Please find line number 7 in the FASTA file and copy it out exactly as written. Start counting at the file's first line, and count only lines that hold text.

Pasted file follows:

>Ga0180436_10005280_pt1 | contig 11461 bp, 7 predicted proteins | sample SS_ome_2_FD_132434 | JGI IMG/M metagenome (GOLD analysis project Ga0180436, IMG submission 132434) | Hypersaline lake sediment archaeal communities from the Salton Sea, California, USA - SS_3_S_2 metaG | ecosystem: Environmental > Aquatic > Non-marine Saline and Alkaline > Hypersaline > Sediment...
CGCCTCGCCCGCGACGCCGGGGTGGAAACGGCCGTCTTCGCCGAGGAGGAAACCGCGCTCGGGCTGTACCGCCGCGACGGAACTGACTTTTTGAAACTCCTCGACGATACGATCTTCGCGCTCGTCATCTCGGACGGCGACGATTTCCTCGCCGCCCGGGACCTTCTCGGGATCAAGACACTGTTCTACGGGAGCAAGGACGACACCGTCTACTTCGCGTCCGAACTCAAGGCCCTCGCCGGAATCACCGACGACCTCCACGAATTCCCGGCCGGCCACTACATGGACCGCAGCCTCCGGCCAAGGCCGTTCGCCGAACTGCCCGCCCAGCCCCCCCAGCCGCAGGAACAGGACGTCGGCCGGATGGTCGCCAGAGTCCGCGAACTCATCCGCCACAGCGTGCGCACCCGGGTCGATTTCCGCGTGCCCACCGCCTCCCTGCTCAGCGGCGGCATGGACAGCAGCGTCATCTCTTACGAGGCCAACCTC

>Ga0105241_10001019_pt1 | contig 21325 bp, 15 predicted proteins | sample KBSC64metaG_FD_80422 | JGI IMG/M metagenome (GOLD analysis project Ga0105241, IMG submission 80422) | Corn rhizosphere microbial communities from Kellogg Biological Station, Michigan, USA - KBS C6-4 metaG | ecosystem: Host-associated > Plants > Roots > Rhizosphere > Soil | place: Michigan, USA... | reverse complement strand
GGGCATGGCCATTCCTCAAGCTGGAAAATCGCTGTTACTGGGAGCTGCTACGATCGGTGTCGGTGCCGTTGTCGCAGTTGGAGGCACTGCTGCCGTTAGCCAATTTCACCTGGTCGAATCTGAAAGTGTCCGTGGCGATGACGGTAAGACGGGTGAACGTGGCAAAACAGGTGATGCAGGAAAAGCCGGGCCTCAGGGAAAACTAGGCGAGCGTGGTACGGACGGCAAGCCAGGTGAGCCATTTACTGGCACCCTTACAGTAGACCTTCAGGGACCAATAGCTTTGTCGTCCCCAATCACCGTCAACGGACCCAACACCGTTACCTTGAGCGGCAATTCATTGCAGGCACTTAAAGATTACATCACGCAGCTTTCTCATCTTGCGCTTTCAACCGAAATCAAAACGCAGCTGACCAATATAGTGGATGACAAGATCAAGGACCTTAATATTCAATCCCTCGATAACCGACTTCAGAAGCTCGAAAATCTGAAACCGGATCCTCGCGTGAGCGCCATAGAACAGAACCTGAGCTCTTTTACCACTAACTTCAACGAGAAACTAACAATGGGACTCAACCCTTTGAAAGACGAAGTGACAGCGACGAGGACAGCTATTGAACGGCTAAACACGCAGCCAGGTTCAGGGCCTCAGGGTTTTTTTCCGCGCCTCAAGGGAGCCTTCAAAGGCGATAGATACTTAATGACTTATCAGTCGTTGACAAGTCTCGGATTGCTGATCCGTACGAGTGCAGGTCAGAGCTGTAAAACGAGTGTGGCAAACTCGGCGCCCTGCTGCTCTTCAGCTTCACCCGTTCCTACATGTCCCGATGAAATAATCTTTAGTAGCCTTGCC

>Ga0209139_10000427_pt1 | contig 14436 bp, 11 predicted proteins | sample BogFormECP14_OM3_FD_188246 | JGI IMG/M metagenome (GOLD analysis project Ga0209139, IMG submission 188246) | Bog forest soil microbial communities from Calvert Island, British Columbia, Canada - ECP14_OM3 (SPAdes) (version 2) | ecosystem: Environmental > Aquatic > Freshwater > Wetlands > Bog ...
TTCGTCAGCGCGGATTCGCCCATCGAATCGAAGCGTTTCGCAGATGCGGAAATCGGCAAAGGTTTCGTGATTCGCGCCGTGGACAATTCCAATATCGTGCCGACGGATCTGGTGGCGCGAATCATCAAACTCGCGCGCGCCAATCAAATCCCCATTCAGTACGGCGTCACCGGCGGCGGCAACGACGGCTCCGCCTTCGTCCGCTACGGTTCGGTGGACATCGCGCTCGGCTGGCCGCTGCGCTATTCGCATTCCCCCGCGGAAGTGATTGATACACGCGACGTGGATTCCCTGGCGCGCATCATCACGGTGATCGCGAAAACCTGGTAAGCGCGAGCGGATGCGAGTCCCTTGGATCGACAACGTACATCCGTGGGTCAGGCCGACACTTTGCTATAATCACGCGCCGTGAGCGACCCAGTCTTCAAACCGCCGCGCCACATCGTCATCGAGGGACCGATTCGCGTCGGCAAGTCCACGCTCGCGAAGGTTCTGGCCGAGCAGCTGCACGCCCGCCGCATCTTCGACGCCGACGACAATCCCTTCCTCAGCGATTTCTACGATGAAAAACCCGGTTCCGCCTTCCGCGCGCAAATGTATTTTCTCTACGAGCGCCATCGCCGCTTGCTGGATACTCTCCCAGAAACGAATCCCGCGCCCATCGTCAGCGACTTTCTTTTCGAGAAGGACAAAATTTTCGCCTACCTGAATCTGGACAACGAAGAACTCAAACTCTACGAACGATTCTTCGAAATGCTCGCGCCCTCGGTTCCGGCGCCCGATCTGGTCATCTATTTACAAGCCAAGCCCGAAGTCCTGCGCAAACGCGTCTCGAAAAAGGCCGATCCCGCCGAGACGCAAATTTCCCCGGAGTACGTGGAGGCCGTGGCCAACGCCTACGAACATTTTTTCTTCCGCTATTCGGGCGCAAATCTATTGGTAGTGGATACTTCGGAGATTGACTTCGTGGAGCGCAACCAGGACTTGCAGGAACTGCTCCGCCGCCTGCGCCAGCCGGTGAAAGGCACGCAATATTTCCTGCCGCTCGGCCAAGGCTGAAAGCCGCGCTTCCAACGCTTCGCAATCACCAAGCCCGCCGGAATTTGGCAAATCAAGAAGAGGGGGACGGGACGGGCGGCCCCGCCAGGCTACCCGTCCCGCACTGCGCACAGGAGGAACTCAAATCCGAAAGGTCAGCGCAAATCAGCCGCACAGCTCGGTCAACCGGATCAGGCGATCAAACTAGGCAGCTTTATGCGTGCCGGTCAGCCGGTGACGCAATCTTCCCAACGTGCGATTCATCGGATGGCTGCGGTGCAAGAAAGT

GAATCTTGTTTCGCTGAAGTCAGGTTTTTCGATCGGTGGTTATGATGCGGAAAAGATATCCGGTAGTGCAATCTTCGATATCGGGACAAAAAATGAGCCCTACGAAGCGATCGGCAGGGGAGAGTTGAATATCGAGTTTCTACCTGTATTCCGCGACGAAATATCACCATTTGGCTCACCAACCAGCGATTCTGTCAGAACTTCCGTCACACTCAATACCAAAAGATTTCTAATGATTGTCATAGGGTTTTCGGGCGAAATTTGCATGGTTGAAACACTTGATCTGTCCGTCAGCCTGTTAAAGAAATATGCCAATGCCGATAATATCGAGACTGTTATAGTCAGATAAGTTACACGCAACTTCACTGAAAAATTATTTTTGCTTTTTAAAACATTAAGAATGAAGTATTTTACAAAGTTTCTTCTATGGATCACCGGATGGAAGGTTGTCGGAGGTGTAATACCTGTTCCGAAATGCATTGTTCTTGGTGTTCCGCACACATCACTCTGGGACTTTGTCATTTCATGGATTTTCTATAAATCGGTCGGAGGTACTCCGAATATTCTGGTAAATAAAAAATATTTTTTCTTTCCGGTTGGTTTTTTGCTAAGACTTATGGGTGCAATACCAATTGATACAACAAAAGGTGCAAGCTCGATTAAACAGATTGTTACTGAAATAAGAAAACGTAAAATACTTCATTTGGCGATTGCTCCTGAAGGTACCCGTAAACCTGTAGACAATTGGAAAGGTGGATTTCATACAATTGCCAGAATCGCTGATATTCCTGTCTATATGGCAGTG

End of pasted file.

GAATCTTGTTTCGCTGAAGTCAGGTTTTTCGATCGGTGGTTATGATGCGGAAAAGATATCCGGTAGTGCAATCTTCGATATCGGGACAAAAAATGAGCCCTACGAAGCGATCGGCAGGGGAGAGTTGAATATCGAGTTTCTACCTGTATTCCGCGACGAAATATCACCATTTGGCTCACCAACCAGCGATTCTGTCAGAACTTCCGTCACACTCAATACCAAAAGATTTCTAATGATTGTCATAGGGTTTTCGGGCGAAATTTGCATGGTTGAAACACTTGATCTGTCCGTCAGCCTGTTAAAGAAATATGCCAATGCCGATAATATCGAGACTGTTATAGTCAGATAAGTTACACGCAACTTCACTGAAAAATTATTTTTGCTTTTTAAAACATTAAGAATGAAGTATTTTACAAAGTTTCTTCTATGGATCACCGGATGGAAGGTTGTCGGAGGTGTAATACCTGTTCCGAAATGCATTGTTCTTGGTGTTCCGCACACATCACTCTGGGACTTTGTCATTTCATGGATTTTCTATAAATCGGTCGGAGGTACTCCGAATATTCTGGTAAATAAAAAATATTTTTTCTTTCCGGTTGGTTTTTTGCTAAGACTTATGGGTGCAATACCAATTGATACAACAAAAGGTGCAAGCTCGATTAAACAGATTGTTACTGAAATAAGAAAACGTAAAATACTTCATTTGGCGATTGCTCCTGAAGGTACCCGTAAACCTGTAGACAATTGGAAAGGTGGATTTCATACAATTGCCAGAATCGCTGATATTCCTGTCTATATGGCAGTG